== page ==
Money and morality have butted heads for centuries, rarely making very compatible bed-fellows. The most memorable, perhaps, are the ill-conceived years of Prohibition in the 1920’s, a curtailment that ended when calmer and more reasonable heads prevailed, but not until a great deal of money was wasted on enforcement—and not until two Amendments to the Constitution entered the annals of history.
The long-standing Drug War of the modern era is equally rooted in the miasma of corruption, racism, and the almighty dollar. At the epicenter of the decades-old drug policy is that controversial and ancient plant, marijuana, or as author, Doug Fine insists on calling it in his recent book, “Too High To Fail” —cannabis. Cannabis, pot, marijuana, hemp, or whatever moniker it is given, the controversial herb has a legacy of well over five thousand years of human usage. The book uses the example of cannabis growers in Mendocino County, California to represent the larger picture of what is at the center of the contentious and shifting debate on marijuana’s status—both medical and recreational—in America.
Fine points out early that, though there are numerous and varied uses for cannabis, federally, at least, the plant is still marked as a Schedule 1 narcotic, and that classification imposes strict limits on even the benign version of the crop, which is hemp. Hemp, in particular, he states, could have a huge positive impact on the U.S. economy, as it is an ancient plant with many well-documented and broad uses. Even discussing the virtues of hemp has been confined, in spite of its clear potential as a sustainable crop. This, he implies, is just the tip of the iceberg with regards to the economic boon that could come from removing cannabis from the list of prohibited substances, and regulating it in a similar fashion as alcohol and tobacco.
For much of his book, Fine looks at the cannabis plant from the perspective of the farmer, who in most cases, is merely a businessperson eager to function in the daylight, away from the toxic and costly underworld of the black market. He introduces the concept of the “Ganjapreneur,” the savvy farmer who wants to bring to Northern California’s cannabis industry the same reputation—and comparable economic impact—as the famous wines of Napa and Sonoma valleys. To research from the inside, Fine relocates his family to the heart of Mendocino for a year and sets out to follow the birth and life of one plant—one he dubs “Lucille”—to truly understand the challenges and the controversies that arise along the way.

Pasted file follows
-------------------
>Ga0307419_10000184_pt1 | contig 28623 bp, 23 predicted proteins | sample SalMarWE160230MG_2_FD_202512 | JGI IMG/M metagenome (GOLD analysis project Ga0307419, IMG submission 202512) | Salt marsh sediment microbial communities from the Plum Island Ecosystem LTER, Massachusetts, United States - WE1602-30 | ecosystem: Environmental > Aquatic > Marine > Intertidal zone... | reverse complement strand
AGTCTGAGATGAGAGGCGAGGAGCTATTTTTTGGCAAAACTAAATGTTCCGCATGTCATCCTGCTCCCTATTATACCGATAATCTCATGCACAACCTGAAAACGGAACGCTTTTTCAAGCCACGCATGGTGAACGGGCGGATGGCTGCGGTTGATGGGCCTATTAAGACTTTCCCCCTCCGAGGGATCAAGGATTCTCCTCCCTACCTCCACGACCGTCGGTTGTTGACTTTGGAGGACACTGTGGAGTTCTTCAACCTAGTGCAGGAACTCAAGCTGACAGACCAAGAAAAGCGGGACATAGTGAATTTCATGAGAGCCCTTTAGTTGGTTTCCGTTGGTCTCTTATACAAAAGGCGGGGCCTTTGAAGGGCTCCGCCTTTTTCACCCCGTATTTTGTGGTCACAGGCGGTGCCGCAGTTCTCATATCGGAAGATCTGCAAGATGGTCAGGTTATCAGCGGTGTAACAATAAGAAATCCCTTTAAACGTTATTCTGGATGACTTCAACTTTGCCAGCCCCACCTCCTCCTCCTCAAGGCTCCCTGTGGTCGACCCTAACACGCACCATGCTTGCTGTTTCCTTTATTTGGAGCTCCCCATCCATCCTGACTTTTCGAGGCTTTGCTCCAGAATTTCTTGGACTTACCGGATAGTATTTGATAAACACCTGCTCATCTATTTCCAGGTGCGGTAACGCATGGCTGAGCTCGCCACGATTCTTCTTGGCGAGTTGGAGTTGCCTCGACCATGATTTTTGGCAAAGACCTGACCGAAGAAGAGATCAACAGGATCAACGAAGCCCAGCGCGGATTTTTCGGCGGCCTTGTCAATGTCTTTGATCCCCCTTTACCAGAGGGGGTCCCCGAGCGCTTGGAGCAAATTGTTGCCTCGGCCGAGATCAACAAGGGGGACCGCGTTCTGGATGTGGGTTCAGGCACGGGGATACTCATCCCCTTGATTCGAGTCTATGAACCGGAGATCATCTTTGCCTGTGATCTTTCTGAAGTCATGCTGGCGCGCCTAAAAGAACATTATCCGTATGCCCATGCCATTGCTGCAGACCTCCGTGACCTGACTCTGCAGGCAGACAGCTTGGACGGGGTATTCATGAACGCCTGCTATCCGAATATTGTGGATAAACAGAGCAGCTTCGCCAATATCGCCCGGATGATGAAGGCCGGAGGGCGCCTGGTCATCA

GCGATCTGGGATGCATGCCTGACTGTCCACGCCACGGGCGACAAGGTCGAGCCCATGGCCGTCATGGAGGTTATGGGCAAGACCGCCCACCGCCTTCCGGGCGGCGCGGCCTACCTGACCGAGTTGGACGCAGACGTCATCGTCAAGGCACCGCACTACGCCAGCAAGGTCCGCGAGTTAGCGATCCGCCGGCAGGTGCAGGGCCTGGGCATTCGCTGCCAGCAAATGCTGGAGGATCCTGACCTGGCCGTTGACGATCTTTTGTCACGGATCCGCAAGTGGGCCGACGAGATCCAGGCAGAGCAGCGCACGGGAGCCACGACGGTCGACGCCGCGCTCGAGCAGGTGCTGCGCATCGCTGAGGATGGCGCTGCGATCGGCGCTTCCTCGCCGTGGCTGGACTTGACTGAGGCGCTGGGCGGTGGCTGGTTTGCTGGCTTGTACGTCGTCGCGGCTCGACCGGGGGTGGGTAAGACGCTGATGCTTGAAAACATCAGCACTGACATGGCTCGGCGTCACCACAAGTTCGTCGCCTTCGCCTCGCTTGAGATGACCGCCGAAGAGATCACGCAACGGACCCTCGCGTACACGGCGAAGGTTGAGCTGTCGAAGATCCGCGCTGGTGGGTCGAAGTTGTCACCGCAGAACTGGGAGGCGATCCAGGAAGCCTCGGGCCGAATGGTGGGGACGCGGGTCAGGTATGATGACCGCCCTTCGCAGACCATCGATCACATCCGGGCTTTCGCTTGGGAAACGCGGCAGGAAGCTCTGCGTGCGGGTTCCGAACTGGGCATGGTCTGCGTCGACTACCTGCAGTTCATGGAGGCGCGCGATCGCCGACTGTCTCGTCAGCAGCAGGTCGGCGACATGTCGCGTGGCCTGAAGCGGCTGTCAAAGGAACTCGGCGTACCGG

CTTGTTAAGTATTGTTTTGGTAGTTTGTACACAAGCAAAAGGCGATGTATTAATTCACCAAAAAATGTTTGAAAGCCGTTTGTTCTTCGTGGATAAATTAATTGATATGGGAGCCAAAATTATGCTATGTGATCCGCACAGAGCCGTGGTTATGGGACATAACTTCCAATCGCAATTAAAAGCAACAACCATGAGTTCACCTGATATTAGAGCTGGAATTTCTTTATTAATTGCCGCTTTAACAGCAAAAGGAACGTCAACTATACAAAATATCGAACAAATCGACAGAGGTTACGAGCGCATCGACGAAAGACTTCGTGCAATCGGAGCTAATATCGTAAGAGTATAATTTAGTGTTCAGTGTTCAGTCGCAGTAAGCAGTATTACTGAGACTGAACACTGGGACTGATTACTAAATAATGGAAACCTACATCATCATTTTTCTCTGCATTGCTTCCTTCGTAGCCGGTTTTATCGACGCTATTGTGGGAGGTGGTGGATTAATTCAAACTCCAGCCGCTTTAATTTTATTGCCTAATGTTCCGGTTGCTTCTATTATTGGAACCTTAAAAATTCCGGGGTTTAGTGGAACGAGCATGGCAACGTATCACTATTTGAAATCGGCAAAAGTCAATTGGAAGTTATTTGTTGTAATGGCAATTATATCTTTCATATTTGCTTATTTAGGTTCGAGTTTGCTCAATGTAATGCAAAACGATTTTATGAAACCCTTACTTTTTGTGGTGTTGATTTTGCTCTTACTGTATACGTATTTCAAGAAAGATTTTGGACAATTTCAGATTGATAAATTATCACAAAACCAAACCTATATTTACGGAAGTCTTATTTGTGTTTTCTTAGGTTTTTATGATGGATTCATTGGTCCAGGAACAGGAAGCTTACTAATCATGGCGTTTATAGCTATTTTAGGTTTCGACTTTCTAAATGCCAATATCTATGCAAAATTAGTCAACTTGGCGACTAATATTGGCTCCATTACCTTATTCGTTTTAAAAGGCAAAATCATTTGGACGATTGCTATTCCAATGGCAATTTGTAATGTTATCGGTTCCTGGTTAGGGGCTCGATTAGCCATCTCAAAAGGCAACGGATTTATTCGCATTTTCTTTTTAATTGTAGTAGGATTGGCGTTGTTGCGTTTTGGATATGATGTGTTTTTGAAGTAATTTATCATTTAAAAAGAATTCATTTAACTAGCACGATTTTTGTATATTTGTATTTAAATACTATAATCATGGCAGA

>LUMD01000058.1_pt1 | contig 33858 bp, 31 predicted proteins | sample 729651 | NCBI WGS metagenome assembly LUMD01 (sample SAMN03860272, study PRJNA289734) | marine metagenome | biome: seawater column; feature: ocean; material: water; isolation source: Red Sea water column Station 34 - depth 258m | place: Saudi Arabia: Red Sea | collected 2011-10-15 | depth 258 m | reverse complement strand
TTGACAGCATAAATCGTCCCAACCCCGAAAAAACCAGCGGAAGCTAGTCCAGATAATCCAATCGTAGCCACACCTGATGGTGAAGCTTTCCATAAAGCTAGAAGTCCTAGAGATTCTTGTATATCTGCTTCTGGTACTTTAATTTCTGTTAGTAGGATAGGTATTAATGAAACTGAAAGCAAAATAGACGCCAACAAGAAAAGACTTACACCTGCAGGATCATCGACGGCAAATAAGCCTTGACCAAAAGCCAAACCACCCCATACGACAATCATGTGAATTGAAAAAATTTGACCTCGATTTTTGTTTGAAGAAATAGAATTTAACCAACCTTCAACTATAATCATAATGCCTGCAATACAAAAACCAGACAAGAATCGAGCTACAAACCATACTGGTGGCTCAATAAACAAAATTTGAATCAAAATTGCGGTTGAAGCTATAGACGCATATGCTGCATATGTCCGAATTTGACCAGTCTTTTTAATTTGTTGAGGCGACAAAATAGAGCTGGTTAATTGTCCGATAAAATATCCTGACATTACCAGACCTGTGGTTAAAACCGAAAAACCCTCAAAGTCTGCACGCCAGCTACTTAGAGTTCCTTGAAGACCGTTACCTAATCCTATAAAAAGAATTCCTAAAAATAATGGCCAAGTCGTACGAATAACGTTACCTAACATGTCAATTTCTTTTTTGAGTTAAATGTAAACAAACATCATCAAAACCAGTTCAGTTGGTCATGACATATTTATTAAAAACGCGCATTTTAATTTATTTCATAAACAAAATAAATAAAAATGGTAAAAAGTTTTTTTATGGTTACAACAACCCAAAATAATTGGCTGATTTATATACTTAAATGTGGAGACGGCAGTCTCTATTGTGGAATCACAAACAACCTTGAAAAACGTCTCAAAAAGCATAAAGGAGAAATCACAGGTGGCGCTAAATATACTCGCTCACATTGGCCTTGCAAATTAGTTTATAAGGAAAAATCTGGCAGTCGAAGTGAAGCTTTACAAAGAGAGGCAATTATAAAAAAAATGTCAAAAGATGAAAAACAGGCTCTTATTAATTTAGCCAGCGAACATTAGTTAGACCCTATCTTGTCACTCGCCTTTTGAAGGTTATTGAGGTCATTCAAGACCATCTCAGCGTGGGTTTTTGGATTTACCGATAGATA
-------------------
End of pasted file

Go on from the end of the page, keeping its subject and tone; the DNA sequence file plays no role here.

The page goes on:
Many surprises greet him and he is forced to reconsider stereotypes he has long held. For instance, the farmer who agrees to give him access to the process is a serious young man who is committed to the idea of bringing valuable medicine to patients in need. The concept of being able to produce an organic, sustainable, and affordable pain-relief substance to those suffering from a myriad of debilitating illnesses is a powerful motivating force when one is facing the ever-present threat of a Federal raid or an arrest.
Fine is shocked to discover that local police officers are allies of the farmers and unexpected advocates of the shifting status of marijuana. The author cannot shake the disbelief he feels when he sees a roomful of cannabis farmers singing “Happy Birthday” to the police sergeant. Law enforcement in Mendocino County has shifted from punishing the growers to protecting them. With the costly legal burden lifted off jurisdictions regarding marijuana, the police department can focus on those truly detrimental substances that fracture and hinder society.
Few can argue that it is hard to justify the illegality of cannabis against the backdrops of the high rates of addiction to prescription painkillers, alcohol, and tobacco, all more prevalent killers. For Fine, this meant following the money, which led him to the cynical conclusion that current cannabis policy continues to come out of a desire to keep the lucrative status quo, which benefits “Big Pharma,” law enforcement agencies who rely on the funding, private prisons who get the revolving door of offenders into perpetuity, and legislators who want to keep those entities happy, voting, and donating.
In spite of Fine’s obvious cynicism and distrust of the “system,” he concludes his book with a sense of hope, as he watches, along with the rest of the nation, as the unthinkable happens. With Colorado and Washington clearing the way for what he sees as the inevitable end to the drug policies that have led to the overcrowding of prisons, the propping up of drug cartels, and the suffering of patients simply looking for some relief, he is awed and overjoyed, stating that “it is no stretch to say that the Berlin Wall of the Drug War fell.”